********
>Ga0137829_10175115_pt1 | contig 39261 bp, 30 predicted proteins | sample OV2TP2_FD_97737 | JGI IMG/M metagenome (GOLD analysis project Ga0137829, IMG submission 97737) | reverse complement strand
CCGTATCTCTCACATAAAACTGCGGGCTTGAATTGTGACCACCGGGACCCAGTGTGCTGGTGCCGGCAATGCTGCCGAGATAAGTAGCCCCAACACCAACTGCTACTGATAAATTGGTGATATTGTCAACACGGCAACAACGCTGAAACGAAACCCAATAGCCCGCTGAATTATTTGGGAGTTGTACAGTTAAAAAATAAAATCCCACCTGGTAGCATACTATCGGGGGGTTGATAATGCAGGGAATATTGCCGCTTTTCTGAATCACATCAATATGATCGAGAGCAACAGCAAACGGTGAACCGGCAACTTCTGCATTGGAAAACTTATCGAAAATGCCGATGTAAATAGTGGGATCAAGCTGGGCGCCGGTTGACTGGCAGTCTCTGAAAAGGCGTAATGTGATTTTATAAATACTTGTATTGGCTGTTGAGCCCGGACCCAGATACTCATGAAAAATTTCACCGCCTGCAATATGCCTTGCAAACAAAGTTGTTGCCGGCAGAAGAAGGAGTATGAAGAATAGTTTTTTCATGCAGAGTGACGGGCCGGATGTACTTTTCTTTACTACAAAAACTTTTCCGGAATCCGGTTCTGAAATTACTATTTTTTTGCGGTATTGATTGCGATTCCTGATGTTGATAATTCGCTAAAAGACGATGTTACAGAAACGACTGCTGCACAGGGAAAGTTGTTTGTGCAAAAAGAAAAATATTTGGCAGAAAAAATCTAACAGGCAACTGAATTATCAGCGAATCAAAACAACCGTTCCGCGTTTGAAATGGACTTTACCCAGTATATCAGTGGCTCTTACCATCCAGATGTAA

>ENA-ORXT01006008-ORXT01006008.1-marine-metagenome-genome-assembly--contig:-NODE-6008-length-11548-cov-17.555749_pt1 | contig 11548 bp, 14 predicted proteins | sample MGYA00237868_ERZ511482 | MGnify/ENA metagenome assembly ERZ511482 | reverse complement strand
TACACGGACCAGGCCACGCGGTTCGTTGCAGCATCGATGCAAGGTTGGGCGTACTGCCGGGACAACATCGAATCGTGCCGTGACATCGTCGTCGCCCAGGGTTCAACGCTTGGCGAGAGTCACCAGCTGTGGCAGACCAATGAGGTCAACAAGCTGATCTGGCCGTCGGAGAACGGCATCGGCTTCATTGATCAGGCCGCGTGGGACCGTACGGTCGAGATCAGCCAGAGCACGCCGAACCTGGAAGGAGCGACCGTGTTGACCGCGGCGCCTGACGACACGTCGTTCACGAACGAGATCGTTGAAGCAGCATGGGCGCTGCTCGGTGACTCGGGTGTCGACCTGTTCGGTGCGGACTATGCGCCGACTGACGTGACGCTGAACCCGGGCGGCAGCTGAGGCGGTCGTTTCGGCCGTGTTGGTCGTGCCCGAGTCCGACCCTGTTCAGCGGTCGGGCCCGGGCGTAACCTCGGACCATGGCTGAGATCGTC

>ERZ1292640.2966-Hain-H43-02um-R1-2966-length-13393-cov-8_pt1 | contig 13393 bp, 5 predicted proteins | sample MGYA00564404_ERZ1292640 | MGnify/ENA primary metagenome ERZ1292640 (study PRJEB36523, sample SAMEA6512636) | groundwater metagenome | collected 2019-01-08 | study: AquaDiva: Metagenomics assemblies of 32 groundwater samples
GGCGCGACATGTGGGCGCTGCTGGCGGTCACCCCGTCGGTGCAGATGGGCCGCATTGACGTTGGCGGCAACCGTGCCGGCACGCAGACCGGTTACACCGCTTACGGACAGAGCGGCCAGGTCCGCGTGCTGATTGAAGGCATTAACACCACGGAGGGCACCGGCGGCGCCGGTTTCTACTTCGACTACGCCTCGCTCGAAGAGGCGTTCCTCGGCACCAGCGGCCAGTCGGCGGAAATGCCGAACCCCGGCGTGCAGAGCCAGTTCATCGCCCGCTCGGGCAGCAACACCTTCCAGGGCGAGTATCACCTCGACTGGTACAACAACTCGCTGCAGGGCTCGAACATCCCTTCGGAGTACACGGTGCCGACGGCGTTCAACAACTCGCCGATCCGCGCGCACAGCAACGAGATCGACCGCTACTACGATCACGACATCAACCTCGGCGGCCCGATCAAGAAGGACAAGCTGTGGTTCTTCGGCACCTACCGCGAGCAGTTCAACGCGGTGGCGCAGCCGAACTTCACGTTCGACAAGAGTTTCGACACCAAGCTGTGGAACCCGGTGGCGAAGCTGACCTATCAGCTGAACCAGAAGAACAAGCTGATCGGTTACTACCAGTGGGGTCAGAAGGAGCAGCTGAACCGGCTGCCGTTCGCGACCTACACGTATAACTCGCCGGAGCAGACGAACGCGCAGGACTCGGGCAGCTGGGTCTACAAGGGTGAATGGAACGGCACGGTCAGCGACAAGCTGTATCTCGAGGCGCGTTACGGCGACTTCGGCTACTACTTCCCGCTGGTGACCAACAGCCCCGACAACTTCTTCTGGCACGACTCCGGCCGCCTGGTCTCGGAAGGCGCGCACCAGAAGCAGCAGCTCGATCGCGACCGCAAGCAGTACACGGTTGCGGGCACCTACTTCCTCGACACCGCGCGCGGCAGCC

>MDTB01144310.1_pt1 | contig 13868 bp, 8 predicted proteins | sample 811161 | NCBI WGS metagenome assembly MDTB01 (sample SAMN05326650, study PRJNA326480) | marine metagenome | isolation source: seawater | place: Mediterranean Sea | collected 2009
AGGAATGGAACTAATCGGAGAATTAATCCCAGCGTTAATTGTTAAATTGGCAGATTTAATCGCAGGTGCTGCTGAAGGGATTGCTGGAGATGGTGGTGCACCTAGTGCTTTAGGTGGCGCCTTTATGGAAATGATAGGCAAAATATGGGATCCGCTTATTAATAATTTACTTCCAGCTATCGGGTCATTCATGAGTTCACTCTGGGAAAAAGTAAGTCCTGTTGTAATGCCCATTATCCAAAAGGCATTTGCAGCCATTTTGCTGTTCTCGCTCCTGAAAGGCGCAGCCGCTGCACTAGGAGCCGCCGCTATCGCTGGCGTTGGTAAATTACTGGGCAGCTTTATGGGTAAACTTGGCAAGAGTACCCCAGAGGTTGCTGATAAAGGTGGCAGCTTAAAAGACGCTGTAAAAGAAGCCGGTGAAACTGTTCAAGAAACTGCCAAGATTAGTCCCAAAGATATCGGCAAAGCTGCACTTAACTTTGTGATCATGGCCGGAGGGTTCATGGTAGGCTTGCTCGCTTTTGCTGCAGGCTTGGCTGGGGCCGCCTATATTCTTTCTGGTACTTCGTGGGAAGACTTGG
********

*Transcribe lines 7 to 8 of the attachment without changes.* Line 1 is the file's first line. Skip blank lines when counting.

>MDTB01144310.1_pt1 | contig 13868 bp, 8 predicted proteins | sample 811161 | NCBI WGS metagenome assembly MDTB01 (sample SAMN05326650, study PRJNA326480) | marine metagenome | isolation source: seawater | place: Mediterranean Sea | collected 2009
AGGAATGGAACTAATCGGAGAATTAATCCCAGCGTTAATTGTTAAATTGGCAGATTTAATCGCAGGTGCTGCTGAAGGGATTGCTGGAGATGGTGGTGCACCTAGTGCTTTAGGTGGCGCCTTTATGGAAATGATAGGCAAAATATGGGATCCGCTTATTAATAATTTACTTCCAGCTATCGGGTCATTCATGAGTTCACTCTGGGAAAAAGTAAGTCCTGTTGTAATGCCCATTATCCAAAAGGCATTTGCAGCCATTTTGCTGTTCTCGCTCCTGAAAGGCGCAGCCGCTGCACTAGGAGCCGCCGCTATCGCTGGCGTTGGTAAATTACTGGGCAGCTTTATGGGTAAACTTGGCAAGAGTACCCCAGAGGTTGCTGATAAAGGTGGCAGCTTAAAAGACGCTGTAAAAGAAGCCGGTGAAACTGTTCAAGAAACTGCCAAGATTAGTCCCAAAGATATCGGCAAAGCTGCACTTAACTTTGTGATCATGGCCGGAGGGTTCATGGTAGGCTTGCTCGCTTTTGCTGCAGGCTTGGCTGGGGCCGCCTATATTCTTTCTGGTACTTCGTGGGAAGACTTGG